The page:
Anti-social media: Should you really tell Twitter your secrets?
THERE was a time when Twitter was just a place for kids to tell each other what they were eating and how epic last night’s party was.
But the passage of time has turned it into an altogether different beast: One delights in manufactured outrage, crass jokes and, more recently, stories that rub up against the public consciousness like sandpaper.
Perhaps the most recent example of this is how, earlier this month, a young woman took to Twitter to tell the story of how a young man, who at the time also lived in her house, allegedly beat her for four hours before locking her inside.
The reaction from the Twitter universe was severe. Most bayed for his blood and he was suspended from his job, but a section of commentators felt that she had unnecessarily aired her dirty laundry in public.
Before that, another woman had tweeted about her rape ordeal, and, while most were supportive, many felt that she should rather have taken her story to the police than to Twitter.
In both cases the women told their stories to empower other women but the question raised, at least by some, was whether or not Twitter was the right place to do this.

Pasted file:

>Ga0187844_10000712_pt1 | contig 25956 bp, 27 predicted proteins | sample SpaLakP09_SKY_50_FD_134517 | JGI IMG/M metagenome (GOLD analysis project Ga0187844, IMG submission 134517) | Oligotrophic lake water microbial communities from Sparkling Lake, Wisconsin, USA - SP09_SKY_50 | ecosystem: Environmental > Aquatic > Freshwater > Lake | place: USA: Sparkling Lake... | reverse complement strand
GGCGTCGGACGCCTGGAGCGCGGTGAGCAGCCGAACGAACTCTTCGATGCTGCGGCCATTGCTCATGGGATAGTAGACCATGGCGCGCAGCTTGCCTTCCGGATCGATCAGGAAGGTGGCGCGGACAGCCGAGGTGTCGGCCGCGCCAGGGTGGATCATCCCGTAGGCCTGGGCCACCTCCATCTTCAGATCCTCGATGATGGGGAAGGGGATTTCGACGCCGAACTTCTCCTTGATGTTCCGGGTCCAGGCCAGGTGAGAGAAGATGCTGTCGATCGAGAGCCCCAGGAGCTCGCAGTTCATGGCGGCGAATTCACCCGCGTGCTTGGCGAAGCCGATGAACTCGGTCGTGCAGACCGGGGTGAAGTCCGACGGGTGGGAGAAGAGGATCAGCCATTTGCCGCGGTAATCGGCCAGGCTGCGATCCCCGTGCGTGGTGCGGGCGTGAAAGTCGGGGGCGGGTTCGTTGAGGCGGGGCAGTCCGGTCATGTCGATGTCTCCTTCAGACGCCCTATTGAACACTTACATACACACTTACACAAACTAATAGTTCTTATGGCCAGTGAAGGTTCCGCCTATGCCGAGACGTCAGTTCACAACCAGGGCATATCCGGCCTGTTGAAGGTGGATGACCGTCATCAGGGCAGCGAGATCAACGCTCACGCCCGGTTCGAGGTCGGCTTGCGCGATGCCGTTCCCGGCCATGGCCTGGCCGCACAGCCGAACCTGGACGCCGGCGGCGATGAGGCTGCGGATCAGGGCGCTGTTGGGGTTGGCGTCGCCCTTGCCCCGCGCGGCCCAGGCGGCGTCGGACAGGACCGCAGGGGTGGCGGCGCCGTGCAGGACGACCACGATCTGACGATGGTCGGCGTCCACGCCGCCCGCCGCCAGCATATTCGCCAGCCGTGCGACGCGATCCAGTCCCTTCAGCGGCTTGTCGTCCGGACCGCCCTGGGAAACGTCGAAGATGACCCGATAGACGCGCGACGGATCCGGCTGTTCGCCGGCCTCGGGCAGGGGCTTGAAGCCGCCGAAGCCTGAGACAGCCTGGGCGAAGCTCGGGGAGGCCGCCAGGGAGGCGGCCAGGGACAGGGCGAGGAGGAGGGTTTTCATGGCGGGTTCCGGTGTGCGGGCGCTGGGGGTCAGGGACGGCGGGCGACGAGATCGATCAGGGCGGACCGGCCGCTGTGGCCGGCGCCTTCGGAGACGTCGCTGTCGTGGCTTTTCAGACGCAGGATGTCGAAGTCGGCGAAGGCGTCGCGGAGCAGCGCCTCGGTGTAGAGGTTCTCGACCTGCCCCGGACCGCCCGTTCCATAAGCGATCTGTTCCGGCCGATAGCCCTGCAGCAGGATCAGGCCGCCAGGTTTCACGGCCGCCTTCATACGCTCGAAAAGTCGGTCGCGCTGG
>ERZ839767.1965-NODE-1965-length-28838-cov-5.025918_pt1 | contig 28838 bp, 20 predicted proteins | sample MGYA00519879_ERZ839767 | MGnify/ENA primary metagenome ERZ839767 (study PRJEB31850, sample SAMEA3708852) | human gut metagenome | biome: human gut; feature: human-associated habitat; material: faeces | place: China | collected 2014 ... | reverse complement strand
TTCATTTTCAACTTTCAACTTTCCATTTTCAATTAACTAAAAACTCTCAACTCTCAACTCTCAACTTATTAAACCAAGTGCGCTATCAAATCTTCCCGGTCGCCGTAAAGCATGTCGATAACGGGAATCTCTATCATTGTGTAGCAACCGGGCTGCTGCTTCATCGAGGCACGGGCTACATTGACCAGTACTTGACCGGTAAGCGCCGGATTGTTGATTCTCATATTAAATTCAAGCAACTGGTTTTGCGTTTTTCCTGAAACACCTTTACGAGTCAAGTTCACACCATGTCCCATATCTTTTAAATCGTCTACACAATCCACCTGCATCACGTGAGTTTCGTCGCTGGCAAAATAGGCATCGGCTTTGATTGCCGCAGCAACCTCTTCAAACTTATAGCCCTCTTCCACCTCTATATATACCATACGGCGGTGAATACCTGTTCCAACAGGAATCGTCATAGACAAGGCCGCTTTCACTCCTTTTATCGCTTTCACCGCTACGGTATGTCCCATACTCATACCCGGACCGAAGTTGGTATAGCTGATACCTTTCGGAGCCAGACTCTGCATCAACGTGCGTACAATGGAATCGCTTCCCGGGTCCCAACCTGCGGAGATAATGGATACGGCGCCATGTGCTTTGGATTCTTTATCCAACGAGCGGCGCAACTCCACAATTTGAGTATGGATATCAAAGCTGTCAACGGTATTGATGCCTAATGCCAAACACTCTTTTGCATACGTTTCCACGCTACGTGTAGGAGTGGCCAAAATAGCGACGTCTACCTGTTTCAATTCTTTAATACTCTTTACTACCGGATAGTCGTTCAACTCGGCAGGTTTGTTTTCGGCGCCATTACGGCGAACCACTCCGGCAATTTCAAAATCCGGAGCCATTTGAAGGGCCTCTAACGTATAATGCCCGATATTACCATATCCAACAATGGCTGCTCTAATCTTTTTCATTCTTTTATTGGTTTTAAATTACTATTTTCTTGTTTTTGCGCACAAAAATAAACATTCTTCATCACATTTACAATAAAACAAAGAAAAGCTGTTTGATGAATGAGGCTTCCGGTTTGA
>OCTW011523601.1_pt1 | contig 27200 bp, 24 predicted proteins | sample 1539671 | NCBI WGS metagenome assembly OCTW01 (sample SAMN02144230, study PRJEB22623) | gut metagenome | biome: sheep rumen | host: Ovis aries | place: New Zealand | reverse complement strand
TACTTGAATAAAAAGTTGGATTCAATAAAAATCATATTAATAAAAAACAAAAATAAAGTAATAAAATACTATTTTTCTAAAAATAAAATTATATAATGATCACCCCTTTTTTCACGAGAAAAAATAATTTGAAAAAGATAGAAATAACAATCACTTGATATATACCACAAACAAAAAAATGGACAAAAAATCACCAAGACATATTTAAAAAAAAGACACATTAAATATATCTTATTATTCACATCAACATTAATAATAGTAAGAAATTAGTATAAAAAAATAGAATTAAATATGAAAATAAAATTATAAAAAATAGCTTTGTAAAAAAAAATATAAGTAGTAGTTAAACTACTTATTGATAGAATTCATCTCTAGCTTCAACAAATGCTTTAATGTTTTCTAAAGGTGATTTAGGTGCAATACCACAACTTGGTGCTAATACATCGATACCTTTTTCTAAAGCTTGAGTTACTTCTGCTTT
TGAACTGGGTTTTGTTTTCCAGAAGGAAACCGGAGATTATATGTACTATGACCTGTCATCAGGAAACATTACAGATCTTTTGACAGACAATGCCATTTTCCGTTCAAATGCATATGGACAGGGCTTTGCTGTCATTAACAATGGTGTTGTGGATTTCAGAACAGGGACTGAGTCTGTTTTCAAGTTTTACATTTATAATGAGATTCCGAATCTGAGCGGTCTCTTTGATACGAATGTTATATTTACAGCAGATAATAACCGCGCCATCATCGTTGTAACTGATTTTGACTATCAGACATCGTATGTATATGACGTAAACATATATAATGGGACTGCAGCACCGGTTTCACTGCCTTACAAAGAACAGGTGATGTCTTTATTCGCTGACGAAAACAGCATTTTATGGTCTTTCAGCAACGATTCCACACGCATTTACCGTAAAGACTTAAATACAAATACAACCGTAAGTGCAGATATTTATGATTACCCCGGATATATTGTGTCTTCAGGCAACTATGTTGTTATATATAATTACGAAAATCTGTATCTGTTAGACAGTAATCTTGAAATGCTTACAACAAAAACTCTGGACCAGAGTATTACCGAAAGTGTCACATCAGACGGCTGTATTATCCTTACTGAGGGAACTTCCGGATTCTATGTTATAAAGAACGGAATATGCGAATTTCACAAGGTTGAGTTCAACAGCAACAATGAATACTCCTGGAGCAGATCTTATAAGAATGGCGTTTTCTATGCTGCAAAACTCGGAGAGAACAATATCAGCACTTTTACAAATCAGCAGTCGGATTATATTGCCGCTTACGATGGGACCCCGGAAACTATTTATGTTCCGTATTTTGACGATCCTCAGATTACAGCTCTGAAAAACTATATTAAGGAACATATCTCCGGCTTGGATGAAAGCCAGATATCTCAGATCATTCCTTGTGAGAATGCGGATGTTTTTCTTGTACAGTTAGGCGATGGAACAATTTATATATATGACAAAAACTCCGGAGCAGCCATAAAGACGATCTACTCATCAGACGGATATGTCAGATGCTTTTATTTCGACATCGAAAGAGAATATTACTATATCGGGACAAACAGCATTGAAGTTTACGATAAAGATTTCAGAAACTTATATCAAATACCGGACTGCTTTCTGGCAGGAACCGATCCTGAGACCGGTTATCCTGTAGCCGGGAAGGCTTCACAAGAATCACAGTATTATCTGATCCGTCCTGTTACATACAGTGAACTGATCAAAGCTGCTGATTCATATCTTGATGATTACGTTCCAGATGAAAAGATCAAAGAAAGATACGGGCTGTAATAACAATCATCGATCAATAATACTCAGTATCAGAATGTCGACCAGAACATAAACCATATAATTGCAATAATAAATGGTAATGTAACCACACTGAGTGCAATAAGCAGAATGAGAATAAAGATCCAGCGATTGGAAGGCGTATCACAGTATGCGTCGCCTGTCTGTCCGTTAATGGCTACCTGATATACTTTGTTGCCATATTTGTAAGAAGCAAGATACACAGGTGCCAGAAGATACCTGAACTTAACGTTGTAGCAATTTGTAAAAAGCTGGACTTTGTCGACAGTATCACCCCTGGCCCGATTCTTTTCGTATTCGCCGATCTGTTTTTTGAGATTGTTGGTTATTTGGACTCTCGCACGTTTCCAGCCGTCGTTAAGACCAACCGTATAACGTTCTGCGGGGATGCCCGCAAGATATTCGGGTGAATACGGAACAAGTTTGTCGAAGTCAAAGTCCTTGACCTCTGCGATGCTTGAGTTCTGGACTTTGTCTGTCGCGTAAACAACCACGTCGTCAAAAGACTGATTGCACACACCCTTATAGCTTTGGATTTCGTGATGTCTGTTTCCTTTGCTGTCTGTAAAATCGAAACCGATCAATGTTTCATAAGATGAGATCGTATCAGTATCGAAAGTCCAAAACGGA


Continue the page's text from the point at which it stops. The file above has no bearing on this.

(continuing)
There are many arguments for not exposing the skeletons in your cupboard on social media. You open yourself up to accusations of attention seeking and leave yourself vulnerable to attack from the hordes of scumbags lurking behind egg avatars.
This is perhaps why Twitter’s most important feature is the un-follow button. That tab makes it easy to selectively bury your head in the sand should certain things irk you.
So the next time you see something egregious floating on your timeline, remember that following someone is a continuous choice, one that can be changed with a simple click.- timeslive.co.za
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